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jerome last won the day on September 9

jerome had the most liked content!

About jerome

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  • Birthday 03/17/1970

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    France / Rodez

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  1. jerome

    Cylinder edit vertices on top

    As I said, you could do a curved path in the upper part and you could also add as many steps as you need on the lower part, not necessarily all aligned together, just make some tests to get the wanted shape this one reminds me something but I can't tell what :
  2. Mmmh really weird indeed. I just checked in the Github PR history : the latest changes in the Tube or Ribbon code (the tube is a ribbon-based shape) are at least one year old. Moreover the bug happens only on the tube update. So I guess this issue doesn't come from the tube geometry itself but rather from the vertex buffer update : how or when it's updated ? Can someone here remember about a recent change in the ribbon update ? I can see this about some _creationDataStorage that I don't really know : Not sure it's the reason though, but the rest of the existing looks still familiar to me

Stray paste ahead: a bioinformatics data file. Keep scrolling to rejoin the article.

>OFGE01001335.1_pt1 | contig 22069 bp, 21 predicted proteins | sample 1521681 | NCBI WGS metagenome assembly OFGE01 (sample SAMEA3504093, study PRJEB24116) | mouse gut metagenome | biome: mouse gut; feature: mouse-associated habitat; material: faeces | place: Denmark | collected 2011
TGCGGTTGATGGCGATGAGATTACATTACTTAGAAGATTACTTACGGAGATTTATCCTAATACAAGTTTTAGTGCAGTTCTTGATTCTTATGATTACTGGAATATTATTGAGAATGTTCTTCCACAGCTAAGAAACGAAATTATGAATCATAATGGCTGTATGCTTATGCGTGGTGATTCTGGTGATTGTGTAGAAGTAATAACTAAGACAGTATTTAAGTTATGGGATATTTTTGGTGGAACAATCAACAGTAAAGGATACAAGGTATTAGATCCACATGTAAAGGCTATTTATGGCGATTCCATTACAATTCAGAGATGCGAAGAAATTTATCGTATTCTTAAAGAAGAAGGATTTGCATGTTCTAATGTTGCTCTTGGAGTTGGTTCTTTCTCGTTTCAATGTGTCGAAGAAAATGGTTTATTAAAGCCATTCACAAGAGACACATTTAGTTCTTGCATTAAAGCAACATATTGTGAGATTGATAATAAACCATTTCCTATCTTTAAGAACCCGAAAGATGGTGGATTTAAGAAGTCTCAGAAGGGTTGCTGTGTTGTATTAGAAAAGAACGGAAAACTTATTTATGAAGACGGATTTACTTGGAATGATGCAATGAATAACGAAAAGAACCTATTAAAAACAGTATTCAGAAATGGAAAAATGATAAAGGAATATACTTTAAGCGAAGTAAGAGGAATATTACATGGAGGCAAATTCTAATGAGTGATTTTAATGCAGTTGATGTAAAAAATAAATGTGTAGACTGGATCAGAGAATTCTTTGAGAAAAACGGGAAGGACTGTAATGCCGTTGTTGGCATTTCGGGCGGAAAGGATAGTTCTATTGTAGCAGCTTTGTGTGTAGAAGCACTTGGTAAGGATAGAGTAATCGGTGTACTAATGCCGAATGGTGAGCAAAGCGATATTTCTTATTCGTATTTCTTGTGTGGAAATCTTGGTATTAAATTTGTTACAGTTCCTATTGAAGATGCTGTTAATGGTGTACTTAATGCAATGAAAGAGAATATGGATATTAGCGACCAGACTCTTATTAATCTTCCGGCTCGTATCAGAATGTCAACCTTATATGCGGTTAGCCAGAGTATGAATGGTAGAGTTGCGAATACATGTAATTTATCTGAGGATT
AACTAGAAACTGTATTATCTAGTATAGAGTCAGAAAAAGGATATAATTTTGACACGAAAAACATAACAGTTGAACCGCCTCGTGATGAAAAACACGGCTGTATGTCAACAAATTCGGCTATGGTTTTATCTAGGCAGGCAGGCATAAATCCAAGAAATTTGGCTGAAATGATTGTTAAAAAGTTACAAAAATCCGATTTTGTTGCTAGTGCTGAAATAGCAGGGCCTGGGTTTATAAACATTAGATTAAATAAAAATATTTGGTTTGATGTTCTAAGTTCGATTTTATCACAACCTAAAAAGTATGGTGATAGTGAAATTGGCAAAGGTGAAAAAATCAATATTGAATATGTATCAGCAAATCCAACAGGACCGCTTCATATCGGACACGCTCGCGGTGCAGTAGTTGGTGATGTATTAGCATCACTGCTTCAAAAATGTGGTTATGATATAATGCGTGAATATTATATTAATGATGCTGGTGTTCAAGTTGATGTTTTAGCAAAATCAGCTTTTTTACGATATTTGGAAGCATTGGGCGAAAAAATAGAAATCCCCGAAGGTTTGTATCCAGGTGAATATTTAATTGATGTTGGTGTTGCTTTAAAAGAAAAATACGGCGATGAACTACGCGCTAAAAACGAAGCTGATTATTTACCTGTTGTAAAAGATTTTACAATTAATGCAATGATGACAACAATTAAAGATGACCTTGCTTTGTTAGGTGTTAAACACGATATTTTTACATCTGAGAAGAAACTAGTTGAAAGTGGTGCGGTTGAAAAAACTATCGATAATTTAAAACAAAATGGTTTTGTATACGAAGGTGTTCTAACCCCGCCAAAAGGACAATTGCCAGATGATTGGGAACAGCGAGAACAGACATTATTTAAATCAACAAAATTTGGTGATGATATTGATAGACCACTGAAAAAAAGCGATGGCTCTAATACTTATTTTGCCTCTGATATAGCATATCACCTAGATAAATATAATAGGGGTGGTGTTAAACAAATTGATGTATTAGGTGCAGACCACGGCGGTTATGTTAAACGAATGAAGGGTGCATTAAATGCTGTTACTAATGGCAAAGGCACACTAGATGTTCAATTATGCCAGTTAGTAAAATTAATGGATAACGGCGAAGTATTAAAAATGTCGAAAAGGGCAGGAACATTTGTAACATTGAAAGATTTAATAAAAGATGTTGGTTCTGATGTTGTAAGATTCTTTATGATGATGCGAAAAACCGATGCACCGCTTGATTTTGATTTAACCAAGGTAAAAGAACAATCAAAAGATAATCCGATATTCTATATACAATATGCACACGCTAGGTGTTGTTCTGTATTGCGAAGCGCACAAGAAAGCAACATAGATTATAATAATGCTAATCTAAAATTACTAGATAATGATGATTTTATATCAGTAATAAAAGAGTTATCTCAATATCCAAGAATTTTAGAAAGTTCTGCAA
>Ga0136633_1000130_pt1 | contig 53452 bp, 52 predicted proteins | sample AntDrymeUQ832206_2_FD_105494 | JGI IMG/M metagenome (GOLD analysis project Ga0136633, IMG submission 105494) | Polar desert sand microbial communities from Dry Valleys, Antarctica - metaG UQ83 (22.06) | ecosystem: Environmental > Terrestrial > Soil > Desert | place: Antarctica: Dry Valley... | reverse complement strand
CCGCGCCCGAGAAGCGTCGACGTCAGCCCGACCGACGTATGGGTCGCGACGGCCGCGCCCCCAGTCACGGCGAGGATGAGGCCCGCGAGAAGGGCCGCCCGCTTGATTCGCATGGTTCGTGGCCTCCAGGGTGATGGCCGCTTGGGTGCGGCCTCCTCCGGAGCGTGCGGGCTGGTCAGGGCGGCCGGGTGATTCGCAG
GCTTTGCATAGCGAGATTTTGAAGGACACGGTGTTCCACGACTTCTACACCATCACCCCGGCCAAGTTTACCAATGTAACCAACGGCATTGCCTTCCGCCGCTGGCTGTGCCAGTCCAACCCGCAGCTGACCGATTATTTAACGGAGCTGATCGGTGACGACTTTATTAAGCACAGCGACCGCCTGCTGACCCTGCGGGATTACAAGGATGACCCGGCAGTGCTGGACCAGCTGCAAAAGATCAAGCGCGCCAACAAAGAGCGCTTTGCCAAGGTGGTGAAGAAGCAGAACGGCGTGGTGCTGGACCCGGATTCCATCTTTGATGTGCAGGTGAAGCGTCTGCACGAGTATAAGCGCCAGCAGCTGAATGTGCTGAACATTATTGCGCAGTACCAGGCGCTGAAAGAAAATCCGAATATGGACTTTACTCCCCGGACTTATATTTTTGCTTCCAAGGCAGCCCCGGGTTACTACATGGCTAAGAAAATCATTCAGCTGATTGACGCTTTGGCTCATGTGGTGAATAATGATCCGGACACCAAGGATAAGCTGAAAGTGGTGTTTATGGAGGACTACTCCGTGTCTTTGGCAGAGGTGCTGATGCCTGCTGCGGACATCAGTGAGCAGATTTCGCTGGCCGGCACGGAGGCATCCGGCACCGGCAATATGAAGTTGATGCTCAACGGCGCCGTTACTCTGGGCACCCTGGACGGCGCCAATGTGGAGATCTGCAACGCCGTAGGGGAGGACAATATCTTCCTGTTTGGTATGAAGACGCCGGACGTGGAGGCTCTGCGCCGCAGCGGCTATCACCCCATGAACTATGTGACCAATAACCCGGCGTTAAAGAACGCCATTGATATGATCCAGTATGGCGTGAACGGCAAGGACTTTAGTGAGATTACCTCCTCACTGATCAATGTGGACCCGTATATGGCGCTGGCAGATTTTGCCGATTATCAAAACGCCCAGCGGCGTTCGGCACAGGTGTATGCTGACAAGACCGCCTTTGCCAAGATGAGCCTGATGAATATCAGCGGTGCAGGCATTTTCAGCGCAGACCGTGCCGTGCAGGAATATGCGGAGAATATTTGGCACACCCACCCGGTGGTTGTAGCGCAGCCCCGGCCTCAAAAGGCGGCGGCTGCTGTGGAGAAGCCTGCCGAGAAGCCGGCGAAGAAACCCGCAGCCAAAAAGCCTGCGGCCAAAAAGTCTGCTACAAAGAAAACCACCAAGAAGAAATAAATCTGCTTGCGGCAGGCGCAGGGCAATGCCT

3. Could you please create a PG ( ) to isolate the issue ? As far as I know, nothing has changed in the tube implementation : release/what's
  4. jerome

    Babylon.js v3.3 - Code freeze

    here's the current one :'s looking for the previous ones ...
  5. jerome

    Cylinder edit vertices on top

    quik and dirty : just change the tube internal path coordinates on the wanted steps. Said differently, don't make a straight path but a curved one in the upper part
  6. jerome

    Cylinder edit vertices on top just use a radiusFunction to set the radius according to the current tube step
  7. jerome

    Cylinder edit vertices on top

    no time for me now (later), but the answer is to create a tube with variable radius along its path
  8. jerome

    SPS experiments